Miami Airport Station

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Miami Central Station
Miami Airport 20 airtransportation.svg
Miami Central Station from NW 25th Street.jpg
View of the Miami Central Station's platforms from Northwest 25th Street
Location 3797 NW 21st Street
Miami, Florida 33142
Coordinates Lua error in Module:Coordinates at line 668: callParserFunction: function "#coordinates" was not found.
Owned by FDOT
Line(s) Amtrak: Metrorail: Tri-Rail:
Platforms Platforms 1–4: Ground cross-platform interchange (Amtrak and Tri-Rail)
Platforms 5 & 6: Elevated island platform (Metrorail and MIA Mover)
Tracks 8
Connections International Airport Miami International Airport via MIA Mover
Intercity Bus Greyhound Bus Lines
Local Transit Metrobus: 37, 42, 57, J (110), 133, 150,238,297,
Rental Car Center
Platform levels 2 (Ground floor: Amtrak, Tri-Rail, Metrobus and Greyhound Lines
Upper level: Metrorail and MIA Mover)
Parking Multi-story parking garage
Bicycle facilities Bicycle parking on ground level
Disabled access Yes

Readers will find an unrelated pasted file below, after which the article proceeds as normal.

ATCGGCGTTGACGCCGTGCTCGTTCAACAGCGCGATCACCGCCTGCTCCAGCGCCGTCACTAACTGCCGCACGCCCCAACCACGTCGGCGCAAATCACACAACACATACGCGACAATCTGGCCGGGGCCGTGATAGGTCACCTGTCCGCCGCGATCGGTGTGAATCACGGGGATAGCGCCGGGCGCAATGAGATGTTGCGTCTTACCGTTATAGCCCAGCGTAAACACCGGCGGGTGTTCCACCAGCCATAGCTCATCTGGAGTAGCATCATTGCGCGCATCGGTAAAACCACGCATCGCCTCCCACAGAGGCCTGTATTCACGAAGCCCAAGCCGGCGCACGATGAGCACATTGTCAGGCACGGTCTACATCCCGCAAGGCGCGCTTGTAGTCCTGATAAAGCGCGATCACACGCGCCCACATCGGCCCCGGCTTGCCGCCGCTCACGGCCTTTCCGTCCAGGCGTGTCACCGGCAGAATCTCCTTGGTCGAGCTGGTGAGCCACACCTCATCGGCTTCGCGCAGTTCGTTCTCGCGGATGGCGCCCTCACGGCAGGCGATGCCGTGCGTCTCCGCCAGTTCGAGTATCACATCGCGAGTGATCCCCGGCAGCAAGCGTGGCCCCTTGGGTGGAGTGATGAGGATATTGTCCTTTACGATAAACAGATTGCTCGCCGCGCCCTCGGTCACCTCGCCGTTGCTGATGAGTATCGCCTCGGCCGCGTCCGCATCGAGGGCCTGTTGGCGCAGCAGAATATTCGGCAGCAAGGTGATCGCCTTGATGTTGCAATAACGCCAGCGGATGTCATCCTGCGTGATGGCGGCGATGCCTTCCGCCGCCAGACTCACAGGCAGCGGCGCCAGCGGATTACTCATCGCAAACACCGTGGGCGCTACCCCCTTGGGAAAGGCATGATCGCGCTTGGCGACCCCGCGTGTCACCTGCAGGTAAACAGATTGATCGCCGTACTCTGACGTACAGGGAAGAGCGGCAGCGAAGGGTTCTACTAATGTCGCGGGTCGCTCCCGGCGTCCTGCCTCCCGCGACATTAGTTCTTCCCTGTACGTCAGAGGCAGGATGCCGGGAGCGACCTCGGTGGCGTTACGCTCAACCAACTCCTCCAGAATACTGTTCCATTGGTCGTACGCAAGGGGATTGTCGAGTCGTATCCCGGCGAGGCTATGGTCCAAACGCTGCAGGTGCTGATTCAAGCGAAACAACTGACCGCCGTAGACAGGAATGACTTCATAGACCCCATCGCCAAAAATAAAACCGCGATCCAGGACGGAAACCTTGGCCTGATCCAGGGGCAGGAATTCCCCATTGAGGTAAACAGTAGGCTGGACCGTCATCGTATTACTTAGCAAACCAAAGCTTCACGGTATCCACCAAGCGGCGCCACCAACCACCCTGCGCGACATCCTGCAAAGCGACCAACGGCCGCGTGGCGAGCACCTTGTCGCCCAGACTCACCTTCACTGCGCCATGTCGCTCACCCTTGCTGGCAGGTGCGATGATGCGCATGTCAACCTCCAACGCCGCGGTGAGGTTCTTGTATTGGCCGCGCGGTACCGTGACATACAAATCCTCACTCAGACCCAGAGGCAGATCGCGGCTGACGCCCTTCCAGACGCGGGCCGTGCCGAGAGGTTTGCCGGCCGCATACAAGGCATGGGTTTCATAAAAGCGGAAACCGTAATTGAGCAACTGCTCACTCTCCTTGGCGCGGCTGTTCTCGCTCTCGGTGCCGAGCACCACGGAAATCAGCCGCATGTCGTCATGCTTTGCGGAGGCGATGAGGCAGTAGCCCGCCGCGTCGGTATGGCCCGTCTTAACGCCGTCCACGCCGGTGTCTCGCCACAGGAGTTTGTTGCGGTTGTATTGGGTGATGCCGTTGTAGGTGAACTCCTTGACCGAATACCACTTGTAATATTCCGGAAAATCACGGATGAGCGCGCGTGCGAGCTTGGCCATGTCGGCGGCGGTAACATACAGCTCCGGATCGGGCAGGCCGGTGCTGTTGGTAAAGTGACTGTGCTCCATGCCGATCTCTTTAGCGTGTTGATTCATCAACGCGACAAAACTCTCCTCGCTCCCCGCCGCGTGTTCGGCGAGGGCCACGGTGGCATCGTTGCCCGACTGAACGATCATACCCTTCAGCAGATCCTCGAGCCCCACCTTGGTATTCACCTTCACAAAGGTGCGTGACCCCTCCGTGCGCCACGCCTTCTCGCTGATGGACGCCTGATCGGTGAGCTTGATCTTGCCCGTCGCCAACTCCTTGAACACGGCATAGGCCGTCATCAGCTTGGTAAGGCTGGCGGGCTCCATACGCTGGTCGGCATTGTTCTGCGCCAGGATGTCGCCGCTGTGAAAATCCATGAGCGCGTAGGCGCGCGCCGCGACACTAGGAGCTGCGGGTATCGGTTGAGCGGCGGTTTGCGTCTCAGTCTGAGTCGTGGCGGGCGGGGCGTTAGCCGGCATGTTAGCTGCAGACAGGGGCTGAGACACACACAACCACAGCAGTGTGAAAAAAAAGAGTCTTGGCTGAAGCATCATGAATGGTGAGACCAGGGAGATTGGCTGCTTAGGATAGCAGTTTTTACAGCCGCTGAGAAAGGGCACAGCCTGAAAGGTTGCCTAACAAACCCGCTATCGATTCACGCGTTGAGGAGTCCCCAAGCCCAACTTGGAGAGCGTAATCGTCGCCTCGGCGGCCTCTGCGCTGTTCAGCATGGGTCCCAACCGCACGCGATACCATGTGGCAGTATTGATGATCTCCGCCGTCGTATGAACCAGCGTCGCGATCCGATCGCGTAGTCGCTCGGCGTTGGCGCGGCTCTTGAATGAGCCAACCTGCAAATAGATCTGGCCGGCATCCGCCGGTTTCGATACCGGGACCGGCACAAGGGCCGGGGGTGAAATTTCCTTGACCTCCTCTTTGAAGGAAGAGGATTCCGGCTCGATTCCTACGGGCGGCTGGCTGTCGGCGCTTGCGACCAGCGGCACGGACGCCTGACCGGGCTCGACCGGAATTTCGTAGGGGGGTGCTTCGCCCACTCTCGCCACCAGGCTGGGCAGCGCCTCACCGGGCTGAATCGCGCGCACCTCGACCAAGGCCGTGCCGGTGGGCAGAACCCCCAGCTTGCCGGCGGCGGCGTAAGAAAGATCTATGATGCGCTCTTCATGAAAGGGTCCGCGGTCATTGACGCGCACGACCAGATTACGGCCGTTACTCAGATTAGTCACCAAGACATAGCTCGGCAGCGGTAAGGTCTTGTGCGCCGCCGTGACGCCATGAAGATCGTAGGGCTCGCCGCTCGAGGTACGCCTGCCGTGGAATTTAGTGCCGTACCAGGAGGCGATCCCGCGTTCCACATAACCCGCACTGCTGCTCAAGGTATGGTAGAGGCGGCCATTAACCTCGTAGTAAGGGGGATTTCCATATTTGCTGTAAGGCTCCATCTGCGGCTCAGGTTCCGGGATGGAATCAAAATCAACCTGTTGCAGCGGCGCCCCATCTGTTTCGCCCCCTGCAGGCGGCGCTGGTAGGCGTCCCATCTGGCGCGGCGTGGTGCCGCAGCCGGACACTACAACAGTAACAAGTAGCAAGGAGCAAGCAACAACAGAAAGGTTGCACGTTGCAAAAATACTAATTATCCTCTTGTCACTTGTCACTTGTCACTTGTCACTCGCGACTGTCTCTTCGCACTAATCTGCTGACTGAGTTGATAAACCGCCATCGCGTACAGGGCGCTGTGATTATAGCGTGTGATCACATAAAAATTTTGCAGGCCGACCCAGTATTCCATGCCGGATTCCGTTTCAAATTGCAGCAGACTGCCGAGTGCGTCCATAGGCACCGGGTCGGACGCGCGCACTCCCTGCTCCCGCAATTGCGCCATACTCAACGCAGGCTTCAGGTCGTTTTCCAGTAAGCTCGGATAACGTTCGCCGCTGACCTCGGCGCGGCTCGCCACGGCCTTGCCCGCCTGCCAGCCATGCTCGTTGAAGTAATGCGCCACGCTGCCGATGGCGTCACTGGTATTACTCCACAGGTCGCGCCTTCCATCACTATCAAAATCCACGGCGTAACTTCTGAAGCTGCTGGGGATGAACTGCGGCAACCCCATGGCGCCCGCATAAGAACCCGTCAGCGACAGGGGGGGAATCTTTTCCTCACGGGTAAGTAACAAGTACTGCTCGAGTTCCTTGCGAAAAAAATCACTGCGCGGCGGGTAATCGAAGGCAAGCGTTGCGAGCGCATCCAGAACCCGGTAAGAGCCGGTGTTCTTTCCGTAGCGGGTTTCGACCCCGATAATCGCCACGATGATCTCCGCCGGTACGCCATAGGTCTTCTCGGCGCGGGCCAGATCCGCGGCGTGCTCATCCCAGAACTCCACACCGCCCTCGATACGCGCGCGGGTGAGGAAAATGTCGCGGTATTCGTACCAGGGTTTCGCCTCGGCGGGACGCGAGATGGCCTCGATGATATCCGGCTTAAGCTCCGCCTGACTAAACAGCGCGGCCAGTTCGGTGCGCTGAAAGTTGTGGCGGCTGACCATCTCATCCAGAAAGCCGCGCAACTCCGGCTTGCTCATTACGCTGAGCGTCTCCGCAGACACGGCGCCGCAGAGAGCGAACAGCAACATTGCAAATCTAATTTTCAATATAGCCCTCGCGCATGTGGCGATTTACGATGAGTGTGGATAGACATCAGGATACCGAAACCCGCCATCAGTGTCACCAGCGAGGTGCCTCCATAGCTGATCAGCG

Other information
Station code MIA
Fare zone Miami Central to Golden Glades (Tri-Rail)
Opened Metrorail: July 28, 2012
Tri-Rail: April 5, 2015[1]
Amtrak: Summer 2016[2] (Under Construction)
Passengers (2013, proj.) 150,000 (MIC; daily)[3][4]Steady 0%
Preceding station   Metrorail   Following station
Terminus Orange Line
BSicon LOGO Amtrak2.svg Amtrak
  Future services  
Terminus Silver Star
Silver Meteor
44px SFRTA
Terminus Blue Line

Miami Airport Station[5][6] and Miami Intermodal Center, also called Miami Central Station during construction,[7] is a rapid transit, commuter rail, intercity rail, and intercity bus transportation hub constructed by the Florida Department of Transportation in unincorporated Miami-Dade County, Florida, United States, just outside Miami city limits near its Grapeland Heights neighborhood. Tri-Rail trains began serving the station in April 2015,[1] while Amtrak service is expected to begin in the summer of 2016.[2]

The station is located on Northwest 21st Street near North Douglas Road (West 37th Avenue), just east of Le Jeune Road (West 42nd Avenue) and Miami International Airport (MIA), and south of the Miami River and the Airport Expressway (SR 112). When fully in service, it will serve Amtrak, Tri-Rail, Metrorail, and Metrobus, and will provide a people mover connection to the airport via the MIA Mover.